Emma and a group of people on the viewing terrace. The view looking over the water from the viewing terrace. Emma sitting on the viewing terrace. She is wearing sunglasses, black denim jacket and black skinny jeans.

Before getting the lift back to the first level, we decided to go out onto the viewing terrace. It was a little sun-trap there so we enjoyed taking in the view and watching the boats sail past.

Changing Places at the V&A Dundee

We then went on a hunt for the Changing Places toilet, but couldn’t find it. A staff member told us where it was and gave us a code to access the toilet.

We found it difficult to find the Changing Places toilet on our own and felt like it wasn’t signposted very well. It is past the gift shop and toilets then up in the lift to level 1.

You will have to ask staff for the code unless you have been before and know the code. Although I’m unsure if the code changes on a regular basis or not.

V&A Dundee Changing Places locked code door. V&A Dundee Changing Places toilet.

The Changing Places toilet was great though. Lots of space with an adult changing bench and hoist.

V&A Dundee

It was then time to leave as there was nothing else to see in the V&A Dundee. We spent less than an hour inside the museum and most of that was sitting outside on the viewing terrace.

V&A Dundee entrance and exit.

Final Thoughts on the V&A Dundee

The V&A Dundee is an impressive-looking building from the outside. The inside not so much. The cafe, restaurant, gift shop and toilets take up most of the space, leaving a lot of empty space and two galleries (one free and one paid).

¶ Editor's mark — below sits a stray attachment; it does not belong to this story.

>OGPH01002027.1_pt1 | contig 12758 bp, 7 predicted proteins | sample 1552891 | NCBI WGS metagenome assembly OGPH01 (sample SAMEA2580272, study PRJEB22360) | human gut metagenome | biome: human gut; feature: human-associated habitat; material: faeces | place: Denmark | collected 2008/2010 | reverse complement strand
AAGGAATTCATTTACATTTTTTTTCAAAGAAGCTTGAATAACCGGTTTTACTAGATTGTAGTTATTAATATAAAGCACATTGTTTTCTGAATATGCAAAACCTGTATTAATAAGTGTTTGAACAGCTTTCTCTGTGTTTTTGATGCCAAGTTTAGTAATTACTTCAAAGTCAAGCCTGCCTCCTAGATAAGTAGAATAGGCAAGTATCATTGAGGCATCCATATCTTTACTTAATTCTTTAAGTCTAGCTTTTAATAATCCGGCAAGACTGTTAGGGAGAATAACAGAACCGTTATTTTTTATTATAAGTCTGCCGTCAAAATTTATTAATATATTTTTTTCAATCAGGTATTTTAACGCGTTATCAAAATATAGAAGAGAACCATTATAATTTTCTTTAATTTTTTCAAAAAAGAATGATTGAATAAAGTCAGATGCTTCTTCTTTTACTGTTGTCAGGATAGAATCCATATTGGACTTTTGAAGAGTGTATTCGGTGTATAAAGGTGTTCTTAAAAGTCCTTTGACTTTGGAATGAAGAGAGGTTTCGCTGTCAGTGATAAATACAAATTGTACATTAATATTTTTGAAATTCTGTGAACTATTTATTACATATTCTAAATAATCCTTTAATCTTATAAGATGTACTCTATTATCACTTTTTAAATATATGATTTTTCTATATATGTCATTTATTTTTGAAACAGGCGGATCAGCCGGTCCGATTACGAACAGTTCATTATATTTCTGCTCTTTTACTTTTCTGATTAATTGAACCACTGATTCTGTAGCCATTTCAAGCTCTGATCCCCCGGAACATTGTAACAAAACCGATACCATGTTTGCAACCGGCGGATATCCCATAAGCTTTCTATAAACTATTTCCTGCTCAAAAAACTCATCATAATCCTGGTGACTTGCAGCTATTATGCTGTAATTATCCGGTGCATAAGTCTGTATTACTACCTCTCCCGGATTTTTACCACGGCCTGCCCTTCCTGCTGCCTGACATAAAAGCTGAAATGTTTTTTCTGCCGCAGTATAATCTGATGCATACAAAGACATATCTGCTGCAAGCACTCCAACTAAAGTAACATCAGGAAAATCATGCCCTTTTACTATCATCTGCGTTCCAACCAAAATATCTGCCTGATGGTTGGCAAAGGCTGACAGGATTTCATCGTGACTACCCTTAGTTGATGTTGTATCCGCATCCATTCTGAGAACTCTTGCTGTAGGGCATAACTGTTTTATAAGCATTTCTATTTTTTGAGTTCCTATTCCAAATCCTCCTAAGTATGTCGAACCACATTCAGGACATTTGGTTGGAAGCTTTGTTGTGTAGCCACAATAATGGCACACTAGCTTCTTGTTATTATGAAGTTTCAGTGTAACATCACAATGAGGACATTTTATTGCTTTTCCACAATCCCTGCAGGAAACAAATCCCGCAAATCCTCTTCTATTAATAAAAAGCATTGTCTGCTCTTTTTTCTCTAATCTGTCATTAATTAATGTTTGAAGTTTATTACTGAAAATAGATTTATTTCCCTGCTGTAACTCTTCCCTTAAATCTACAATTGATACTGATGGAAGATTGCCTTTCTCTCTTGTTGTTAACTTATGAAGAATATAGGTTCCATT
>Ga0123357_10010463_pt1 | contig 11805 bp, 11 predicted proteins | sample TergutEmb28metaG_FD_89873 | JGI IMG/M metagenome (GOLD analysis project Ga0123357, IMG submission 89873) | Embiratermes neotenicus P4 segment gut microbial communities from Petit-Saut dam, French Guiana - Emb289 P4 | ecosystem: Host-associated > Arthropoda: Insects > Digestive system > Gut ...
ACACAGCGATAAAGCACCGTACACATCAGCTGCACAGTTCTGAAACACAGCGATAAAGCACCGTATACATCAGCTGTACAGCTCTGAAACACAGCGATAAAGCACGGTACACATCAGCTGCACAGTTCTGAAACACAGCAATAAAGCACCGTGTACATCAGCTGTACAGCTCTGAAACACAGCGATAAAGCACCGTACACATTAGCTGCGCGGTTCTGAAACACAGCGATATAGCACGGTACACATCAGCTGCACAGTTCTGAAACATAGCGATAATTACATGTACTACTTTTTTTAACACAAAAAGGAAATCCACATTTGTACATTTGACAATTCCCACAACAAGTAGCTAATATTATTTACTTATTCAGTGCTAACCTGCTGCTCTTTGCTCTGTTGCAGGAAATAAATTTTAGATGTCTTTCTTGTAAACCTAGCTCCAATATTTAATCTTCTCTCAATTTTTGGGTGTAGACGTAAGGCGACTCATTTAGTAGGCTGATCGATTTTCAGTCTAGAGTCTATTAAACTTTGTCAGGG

Since we felt underwhelmed by the free gallery we decided to give the video games exhibition a miss, especially considering it was £12 per person.

We visited Dundee especially to visit the V&A museum but left incredibly disappointed. On the plus side, it has great wheelchair access and a Changing Places toilet.

You might also enjoy

An Accessible Tour of The Scotch Whisky Experience
Visiting Edinburgh Castle in a Wheelchair
The Royal Yacht Britannia – Wheelchair Accessible Tour

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Meet Emma

Hello I’m Emma. My mission is to show you the possibilities of accessible travel through my travel guides, tips and reviews. I also share personal stories, live event reviews and more.

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9 Responses

  1. I agree 100%. Loved the building but was disappointed in the content..or lack of. Such a waste of space internally and café very expensive. There is however a picnic room where you can eat your own food.

    1. Thank you for your comment Mary. I’m glad you agree and loved the exterior of the building. It was such a shame that the inside lacked in content. Thankfully, we had already eaten before we got to the V&A so we didn’t eat in the cafe. Hope you are well.

        1. Hi Richard. I have included a photo of the disabled toilet and Changing Places toilet in the blog post. Hope it can help.

  2. If you go again and want to visit a paid exhibition, you may find reduced price for disabled visitor plus a free carer’s ticket – the V&A in London offers this. Not sure what documentation they require as I haven’t yet booked, some places ask for Blue Badge or PIP letter.

    1. Hi Emma, I have disabled myself, just wanted to ask you about the Changing Places toilet in the V&A. I have never been inside the V&A in Dundee.